Written by lawyers, for lawyers. Like it sounds, this new book (published in 2019), is chalk full of ideas for growing your law practice. The book is written by five lawyers, from different practice areas, different parts of the country, and each with their own unique perspective on growing a law practice. The authors are Ryan McKeen, Billie Tarascio, William Umansky, Theresa Degray, and Jay Ruane.
Tiger Tactics covers subjects like Vision, Financials, Online Marketing, Intake, Client Service, and Hiring. Each of the authors weighs in on every subject, giving their own unique approach. What makes this book both interesting and I think a valuable resource, is the variety of advice and approaches that are offered by the different authors. This book is a quick and fun read – some of the authors are real characters – and you will surely learn some valuable tips for building, improving and growing your
–Book review by Ron Wittmeyer
For several years I kept seeing authors quoting or referencing books written by Patrick Lencioni, but I just never made the time to read anything written by Lencioni myself, until recently. Having now read several books by Lencioni, I see why he is so often quoted. By the way, a few other excellent reads by Lencioni are “The Five Dysfunctions of a Team” (probably his most famous), and “The Advantage”. Lencioni is a business consultant, whose focus is on assessing and developing people within a business, and the huge advantage that gives a business (in Lencioni’s opinion), if done right. If you own or manage a business, you can find a lot of practical application in what Lencioni has to say in any of his books, and “The Ideal Team Player” is no exception.
In this book, Lencioni outlines the three essential virtues of the ideal team player – 1) humility, 2) hunger, and 3) people smarts. Lencioni explains what he means by each of these virtues and he discusses why the ideal employee must have all three. He also explains how to use this model in the hiring process, in assessing current employees and in developing employees. Like “The Five Dysfunctions of a Team”, this book is also written in the form of a fictional story about a nephew who dives in to take over his uncle’s construction business. The story or fable format makes this book a quick and interesting read.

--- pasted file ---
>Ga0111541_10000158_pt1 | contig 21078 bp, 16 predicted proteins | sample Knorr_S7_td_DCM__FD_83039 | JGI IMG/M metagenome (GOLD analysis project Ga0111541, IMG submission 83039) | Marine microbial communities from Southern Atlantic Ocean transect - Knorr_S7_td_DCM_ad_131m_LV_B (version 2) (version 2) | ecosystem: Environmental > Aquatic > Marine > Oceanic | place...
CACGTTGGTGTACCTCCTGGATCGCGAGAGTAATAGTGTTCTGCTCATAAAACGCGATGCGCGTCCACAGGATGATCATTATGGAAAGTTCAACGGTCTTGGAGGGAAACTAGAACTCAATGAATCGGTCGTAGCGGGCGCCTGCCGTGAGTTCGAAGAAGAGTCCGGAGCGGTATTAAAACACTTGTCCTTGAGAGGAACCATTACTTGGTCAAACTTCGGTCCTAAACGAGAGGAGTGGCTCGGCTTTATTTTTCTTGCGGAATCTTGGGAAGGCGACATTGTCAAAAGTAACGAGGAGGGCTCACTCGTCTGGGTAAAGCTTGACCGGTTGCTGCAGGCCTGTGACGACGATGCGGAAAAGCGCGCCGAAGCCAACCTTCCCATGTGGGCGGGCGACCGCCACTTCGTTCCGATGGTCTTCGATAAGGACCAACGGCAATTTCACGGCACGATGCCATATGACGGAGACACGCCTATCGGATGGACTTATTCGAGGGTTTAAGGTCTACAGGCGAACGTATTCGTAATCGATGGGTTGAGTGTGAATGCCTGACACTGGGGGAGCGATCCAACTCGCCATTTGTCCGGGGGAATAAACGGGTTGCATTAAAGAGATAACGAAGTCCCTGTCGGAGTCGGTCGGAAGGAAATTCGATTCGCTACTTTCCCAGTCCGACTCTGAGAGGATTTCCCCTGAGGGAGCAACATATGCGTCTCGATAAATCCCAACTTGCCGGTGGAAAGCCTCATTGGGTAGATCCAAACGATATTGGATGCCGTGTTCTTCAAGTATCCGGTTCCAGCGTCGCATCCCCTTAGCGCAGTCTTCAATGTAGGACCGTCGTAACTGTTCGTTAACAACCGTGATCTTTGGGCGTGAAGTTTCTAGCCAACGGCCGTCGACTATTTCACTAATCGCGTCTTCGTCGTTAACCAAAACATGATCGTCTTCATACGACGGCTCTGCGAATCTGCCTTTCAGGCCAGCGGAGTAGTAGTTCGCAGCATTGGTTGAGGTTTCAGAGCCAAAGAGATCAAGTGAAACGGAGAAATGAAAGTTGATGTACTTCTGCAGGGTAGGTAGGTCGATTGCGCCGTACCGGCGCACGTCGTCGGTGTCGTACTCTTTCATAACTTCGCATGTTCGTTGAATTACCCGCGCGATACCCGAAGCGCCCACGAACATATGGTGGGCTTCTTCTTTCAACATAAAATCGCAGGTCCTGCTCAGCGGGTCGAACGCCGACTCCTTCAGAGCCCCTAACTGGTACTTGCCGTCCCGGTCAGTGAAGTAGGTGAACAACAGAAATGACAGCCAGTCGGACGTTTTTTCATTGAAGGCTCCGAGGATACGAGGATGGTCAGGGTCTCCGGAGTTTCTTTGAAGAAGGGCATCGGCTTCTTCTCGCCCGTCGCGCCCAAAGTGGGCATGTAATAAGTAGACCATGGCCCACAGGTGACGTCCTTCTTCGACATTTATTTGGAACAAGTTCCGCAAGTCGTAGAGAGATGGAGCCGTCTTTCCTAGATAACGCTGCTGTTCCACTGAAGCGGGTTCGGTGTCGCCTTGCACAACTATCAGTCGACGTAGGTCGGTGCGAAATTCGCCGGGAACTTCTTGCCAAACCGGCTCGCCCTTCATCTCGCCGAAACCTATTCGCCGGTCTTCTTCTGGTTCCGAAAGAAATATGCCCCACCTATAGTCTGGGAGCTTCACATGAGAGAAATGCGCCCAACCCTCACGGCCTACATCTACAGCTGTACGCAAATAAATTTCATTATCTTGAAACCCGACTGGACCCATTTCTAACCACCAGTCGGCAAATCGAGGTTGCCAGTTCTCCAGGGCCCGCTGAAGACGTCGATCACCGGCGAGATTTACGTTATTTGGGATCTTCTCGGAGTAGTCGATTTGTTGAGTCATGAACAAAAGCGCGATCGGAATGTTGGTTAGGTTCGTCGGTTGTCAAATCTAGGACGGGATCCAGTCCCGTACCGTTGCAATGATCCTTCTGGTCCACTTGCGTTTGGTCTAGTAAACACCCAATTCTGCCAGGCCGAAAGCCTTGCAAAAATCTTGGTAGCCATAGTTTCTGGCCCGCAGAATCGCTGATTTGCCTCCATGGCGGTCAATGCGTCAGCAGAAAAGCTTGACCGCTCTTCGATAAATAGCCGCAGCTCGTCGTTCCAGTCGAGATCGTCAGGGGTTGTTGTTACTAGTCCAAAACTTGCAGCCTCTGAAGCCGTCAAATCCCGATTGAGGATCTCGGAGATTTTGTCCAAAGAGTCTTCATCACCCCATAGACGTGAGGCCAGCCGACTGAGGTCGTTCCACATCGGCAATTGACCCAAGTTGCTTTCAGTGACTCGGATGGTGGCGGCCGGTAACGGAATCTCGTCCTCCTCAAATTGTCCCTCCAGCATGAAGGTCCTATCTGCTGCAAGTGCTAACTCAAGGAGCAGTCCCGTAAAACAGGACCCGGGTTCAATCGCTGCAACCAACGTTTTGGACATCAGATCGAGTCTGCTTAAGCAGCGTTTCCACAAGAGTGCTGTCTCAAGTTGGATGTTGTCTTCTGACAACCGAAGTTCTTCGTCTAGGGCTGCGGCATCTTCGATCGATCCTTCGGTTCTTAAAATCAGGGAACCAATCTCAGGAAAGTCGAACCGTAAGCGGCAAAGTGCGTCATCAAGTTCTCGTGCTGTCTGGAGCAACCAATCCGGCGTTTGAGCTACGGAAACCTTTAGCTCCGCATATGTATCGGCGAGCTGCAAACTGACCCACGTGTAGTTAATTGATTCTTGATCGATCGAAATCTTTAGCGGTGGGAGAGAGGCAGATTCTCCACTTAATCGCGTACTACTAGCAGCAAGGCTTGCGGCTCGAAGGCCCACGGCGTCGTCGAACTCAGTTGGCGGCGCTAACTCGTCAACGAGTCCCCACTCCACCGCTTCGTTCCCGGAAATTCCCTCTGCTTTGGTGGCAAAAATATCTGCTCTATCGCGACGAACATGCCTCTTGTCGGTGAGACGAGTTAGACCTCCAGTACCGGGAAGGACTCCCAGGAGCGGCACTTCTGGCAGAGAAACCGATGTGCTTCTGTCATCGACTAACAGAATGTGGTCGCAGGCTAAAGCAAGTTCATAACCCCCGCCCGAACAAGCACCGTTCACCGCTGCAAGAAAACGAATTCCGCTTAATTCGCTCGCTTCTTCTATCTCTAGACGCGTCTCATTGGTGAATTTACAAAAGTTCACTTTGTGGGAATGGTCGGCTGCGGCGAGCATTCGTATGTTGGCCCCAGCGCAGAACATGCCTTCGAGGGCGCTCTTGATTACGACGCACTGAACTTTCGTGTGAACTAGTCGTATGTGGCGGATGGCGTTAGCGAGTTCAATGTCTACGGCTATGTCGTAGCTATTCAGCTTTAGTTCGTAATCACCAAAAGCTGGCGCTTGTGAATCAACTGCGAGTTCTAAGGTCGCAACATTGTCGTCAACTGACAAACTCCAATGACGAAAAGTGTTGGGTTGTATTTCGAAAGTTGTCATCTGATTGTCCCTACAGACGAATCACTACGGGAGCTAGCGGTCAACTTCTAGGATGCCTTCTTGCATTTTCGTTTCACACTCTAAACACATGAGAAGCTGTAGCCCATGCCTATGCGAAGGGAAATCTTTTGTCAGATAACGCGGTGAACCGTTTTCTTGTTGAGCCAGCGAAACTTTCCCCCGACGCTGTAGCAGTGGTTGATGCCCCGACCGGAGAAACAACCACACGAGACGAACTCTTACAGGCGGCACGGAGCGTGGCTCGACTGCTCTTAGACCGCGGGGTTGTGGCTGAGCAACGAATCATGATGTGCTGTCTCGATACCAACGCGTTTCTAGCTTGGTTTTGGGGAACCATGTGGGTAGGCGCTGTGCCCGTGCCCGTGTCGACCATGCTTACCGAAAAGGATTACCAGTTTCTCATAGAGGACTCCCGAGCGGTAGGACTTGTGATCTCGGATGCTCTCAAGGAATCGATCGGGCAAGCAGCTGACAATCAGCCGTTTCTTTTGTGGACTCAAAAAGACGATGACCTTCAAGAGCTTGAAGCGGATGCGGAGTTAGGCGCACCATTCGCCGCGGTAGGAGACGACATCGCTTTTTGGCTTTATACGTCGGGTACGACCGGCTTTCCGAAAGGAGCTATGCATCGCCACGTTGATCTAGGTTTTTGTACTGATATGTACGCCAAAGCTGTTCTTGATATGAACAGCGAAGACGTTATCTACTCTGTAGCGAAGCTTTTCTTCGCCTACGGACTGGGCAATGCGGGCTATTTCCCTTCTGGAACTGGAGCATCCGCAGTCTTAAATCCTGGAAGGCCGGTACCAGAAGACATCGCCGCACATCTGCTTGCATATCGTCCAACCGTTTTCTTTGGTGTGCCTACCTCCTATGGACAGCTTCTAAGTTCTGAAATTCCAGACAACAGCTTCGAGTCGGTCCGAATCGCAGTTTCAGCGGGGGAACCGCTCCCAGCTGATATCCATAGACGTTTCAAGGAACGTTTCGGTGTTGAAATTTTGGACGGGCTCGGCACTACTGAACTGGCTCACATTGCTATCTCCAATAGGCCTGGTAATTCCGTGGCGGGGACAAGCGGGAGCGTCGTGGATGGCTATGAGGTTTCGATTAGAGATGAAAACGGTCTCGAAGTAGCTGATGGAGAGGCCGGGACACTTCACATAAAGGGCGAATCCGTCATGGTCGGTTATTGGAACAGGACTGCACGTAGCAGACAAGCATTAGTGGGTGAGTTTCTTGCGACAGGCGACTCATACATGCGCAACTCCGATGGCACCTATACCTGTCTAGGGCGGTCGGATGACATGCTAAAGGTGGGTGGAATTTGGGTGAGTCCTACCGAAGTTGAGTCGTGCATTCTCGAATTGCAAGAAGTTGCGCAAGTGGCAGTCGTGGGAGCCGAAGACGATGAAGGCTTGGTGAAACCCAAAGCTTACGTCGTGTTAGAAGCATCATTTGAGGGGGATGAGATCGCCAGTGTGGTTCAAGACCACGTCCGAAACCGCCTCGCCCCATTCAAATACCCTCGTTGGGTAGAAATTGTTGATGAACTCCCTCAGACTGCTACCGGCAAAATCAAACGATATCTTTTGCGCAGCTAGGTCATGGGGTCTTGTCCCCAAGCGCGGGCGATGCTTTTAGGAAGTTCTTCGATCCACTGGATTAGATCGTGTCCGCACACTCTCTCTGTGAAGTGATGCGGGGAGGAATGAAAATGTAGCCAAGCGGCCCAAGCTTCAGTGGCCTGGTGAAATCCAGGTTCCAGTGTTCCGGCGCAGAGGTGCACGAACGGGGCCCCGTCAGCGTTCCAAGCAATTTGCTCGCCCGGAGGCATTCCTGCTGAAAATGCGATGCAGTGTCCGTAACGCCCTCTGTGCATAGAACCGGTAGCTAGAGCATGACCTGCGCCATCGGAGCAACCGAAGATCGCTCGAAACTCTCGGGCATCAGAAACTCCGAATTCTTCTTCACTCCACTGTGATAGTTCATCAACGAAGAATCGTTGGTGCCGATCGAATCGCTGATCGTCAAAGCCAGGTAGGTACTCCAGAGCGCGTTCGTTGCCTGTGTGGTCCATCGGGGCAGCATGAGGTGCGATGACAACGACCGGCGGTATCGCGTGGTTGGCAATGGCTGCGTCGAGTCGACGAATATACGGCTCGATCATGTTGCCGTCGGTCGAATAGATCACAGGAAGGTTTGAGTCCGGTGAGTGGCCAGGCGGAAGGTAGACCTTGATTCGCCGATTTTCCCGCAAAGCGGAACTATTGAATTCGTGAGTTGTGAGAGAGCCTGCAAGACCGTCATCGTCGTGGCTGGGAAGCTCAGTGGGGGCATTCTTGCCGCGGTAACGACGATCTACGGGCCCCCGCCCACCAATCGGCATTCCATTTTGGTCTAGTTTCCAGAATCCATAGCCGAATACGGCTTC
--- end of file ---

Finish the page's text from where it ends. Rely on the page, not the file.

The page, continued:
Whether you are familiar with Patrick Lencioni’s work or not, this is a worthwhile book that brings home the importance of employees being team players. I hope you enjoy reading The Ideal Team Player, and (as I have) I bet you will become a Patrick Lencioni fan.
–Book Review by Ron Wittmeyer, 5-2-22
I think this business book is a very worthwhile read for any small business owner, and a book to keep as a useful business resource as well. The book was written by a CPA, Greg Crabtree, whose clients are all small, privately held business owners. Crabtree’s accounting firm, Crabtree, Rowe & Berger, PC, focuses exclusively on providing accounting and business consulting services to entrepreneurs. In his book, Crabtree teaches some key principles to making a business healthy and profitable. He illustrates these core principles throughout the book with straightforward examples that you can compare to your own financial statements.
What I especially found informative and useful were the benchmarks he provides for certain categories of controllable expenses (like labor costs), which he then demonstrates how controlling labor costs helps lead to healthy profitability. Mr. Crabtree also provides insight into growing a small business, while maintaining profitability along the way. Frankly, the book told me things I just didn’t know – like how much working capital is essential for a healthy business.
I am now working on implementing some of these principles and developing spreadsheets to track the key performance indicators recommended in the book. Crabtree also has a website where you can find his book, and some free sample financial templates you might find helpful as well – www.simplenumbers.me.
So, I have to say that this is one of the most useful and informative business books I have read. Now the challenge for me in to follow through and implement the core principles taught by Crabtree in his book. Thanks for reading this review – I hope you like Simple Numbers!
–Book review by Ron Wittmeyer